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From Middle English dormitory, dormytory, dormytorye, borrowed from Latin dormītōrium (a sleeping-room), from dormiō (to sleep). Doublet of dorter.


  • (General American) IPA(key): /ˈdɔɹmɪˌtɔɹi/
  • (file)


dormitory (plural dormitories)

  1. A room containing a number of beds (and often some other furniture and/or utilities) for sleeping, often applied to student and backpacker accommodation of this kind.
    • 1842, [anonymous collaborator of Letitia Elizabeth Landon], “(please specify the page)”, in Lady Anne Granard; or, Keeping up Appearances. [], volume II, London: Henry Colburn, [], →OCLC, pages 150–151:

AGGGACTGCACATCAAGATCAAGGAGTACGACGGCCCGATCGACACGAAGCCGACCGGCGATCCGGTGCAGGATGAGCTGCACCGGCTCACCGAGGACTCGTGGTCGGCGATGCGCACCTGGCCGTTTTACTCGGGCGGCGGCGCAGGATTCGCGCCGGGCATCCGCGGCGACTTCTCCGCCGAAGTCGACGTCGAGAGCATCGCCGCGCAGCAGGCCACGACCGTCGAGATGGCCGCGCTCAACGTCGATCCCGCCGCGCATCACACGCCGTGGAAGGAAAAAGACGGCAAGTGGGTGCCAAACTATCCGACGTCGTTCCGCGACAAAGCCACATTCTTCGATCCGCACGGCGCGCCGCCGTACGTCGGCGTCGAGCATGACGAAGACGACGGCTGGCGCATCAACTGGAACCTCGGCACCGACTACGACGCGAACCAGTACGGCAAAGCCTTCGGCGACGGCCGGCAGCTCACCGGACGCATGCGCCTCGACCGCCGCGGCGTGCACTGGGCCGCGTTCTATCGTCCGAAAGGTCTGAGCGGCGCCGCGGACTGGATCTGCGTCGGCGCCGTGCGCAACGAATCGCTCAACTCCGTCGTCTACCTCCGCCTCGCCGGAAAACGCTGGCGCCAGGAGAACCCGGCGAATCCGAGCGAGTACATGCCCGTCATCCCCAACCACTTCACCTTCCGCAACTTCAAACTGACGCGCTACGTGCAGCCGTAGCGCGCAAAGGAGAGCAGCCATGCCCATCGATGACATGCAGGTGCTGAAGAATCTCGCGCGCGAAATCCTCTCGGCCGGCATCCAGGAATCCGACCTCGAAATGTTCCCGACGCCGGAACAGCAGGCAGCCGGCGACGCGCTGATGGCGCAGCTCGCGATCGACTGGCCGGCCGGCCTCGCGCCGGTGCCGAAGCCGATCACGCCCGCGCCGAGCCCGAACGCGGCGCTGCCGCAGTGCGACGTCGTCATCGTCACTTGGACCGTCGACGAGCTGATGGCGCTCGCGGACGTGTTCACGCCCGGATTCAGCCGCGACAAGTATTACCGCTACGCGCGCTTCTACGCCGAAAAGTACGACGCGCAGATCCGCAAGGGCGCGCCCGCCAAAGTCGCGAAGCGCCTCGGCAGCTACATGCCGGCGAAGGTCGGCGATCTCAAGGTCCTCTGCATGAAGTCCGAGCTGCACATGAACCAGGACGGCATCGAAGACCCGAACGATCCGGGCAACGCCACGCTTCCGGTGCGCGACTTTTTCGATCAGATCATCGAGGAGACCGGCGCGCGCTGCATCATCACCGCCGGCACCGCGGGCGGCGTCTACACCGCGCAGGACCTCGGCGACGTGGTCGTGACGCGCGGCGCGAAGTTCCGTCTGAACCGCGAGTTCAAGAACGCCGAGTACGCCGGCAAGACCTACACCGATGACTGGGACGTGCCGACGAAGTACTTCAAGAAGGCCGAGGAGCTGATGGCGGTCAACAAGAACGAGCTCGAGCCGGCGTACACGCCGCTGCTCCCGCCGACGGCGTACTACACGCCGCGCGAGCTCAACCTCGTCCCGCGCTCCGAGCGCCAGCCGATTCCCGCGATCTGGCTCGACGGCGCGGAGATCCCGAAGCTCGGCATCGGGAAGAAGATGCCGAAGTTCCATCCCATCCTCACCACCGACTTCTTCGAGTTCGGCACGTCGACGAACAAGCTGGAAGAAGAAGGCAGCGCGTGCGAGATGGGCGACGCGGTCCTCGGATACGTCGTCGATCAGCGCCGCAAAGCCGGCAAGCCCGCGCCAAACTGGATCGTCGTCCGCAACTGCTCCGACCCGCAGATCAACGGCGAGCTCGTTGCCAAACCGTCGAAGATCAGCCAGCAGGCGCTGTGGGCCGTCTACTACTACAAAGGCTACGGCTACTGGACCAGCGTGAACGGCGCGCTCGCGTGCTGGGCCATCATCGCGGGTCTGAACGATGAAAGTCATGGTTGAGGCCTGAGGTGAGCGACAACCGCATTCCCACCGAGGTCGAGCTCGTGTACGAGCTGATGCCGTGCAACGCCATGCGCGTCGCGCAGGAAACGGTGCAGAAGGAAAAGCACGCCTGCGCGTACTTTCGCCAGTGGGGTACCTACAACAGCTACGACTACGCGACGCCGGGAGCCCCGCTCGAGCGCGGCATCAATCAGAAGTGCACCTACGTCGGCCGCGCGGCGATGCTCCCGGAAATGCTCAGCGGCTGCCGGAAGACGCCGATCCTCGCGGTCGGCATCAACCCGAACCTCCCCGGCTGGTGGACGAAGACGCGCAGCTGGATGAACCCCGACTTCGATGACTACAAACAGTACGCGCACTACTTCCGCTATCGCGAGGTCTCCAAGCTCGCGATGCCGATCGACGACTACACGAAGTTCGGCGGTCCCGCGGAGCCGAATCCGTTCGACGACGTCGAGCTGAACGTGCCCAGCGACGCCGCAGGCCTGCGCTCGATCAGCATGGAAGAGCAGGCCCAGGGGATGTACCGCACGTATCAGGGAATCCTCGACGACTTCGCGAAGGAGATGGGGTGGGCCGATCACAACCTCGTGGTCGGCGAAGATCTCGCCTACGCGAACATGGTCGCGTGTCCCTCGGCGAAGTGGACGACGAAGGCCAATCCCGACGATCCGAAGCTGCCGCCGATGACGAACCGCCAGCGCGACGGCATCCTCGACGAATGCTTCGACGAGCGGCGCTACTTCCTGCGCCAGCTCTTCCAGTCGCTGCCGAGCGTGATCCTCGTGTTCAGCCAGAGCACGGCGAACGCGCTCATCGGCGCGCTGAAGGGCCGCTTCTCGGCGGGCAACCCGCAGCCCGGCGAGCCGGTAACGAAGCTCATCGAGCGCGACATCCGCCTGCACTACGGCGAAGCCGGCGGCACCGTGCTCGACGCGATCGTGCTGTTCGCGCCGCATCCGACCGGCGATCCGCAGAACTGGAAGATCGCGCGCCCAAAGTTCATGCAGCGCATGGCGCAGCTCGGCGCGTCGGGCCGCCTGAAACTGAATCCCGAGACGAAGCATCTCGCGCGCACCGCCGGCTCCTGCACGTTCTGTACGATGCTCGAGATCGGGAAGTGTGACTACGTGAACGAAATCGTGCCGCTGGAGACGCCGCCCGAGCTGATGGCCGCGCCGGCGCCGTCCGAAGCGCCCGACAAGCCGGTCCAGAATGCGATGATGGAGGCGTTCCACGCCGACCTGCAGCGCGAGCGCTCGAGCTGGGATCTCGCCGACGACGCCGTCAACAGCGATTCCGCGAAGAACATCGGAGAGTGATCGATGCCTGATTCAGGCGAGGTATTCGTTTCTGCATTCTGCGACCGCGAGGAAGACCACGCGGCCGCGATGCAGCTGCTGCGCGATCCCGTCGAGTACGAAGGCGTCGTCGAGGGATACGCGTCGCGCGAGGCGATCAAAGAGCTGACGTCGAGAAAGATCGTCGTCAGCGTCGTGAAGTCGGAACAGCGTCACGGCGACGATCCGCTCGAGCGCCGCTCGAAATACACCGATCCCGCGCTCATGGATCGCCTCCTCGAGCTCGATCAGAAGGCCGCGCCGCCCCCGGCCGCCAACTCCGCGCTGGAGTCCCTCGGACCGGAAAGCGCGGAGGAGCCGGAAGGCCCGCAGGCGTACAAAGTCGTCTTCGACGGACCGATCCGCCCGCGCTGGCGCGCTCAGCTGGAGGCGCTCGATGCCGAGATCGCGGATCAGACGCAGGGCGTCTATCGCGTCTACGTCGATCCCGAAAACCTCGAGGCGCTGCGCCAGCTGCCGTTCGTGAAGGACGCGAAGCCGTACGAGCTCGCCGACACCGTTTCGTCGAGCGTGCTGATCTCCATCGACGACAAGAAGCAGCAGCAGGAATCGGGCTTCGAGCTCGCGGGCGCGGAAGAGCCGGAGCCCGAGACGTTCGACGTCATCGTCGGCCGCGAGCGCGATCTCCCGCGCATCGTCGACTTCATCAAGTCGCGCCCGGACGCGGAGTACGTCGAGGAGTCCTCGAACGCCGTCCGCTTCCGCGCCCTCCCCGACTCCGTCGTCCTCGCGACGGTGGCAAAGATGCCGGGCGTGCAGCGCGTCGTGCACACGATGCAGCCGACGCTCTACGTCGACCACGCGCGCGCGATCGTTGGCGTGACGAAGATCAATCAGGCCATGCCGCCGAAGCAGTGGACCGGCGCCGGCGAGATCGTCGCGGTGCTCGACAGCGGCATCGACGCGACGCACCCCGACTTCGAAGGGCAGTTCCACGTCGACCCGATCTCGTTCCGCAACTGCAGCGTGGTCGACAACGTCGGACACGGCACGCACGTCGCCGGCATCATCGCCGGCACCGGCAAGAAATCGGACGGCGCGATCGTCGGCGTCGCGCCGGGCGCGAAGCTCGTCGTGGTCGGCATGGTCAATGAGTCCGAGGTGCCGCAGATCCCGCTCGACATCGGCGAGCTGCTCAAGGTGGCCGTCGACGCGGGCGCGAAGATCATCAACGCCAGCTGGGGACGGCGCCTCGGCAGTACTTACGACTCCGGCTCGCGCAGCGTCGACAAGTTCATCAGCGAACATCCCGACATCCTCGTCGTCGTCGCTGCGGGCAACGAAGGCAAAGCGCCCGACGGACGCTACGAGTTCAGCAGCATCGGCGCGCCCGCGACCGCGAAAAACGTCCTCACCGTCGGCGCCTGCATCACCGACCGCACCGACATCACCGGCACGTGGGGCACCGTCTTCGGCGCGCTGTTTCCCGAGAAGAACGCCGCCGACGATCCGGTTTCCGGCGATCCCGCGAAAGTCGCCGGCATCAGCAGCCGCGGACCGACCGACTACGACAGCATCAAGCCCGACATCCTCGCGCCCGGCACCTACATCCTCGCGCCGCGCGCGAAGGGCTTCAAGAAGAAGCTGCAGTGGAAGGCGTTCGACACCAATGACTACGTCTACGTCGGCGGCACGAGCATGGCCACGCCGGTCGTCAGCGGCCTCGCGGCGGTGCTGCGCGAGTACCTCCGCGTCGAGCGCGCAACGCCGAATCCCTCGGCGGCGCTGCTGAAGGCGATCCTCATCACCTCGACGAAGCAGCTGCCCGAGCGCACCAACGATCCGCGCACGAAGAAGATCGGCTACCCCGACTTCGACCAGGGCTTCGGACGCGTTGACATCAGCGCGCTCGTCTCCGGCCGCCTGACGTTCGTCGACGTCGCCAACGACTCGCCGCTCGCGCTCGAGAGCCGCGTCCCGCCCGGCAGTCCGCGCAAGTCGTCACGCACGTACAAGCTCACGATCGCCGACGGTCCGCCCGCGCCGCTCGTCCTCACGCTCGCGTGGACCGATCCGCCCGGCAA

She will be much more likely to meet his wishes after a residence at the castle, than an imprisonment on short commons in her dormitory in Welbeck Street; for in one case she only learnt how much she could endure, in the other she will find how much she can enjoy.
  2. A building or part of a building which houses students, soldiers, monks etc. who sleep there and use communal further facilities.
  3. A dormitory town.


  • (room for sleeping) dorm (common abbreviation)

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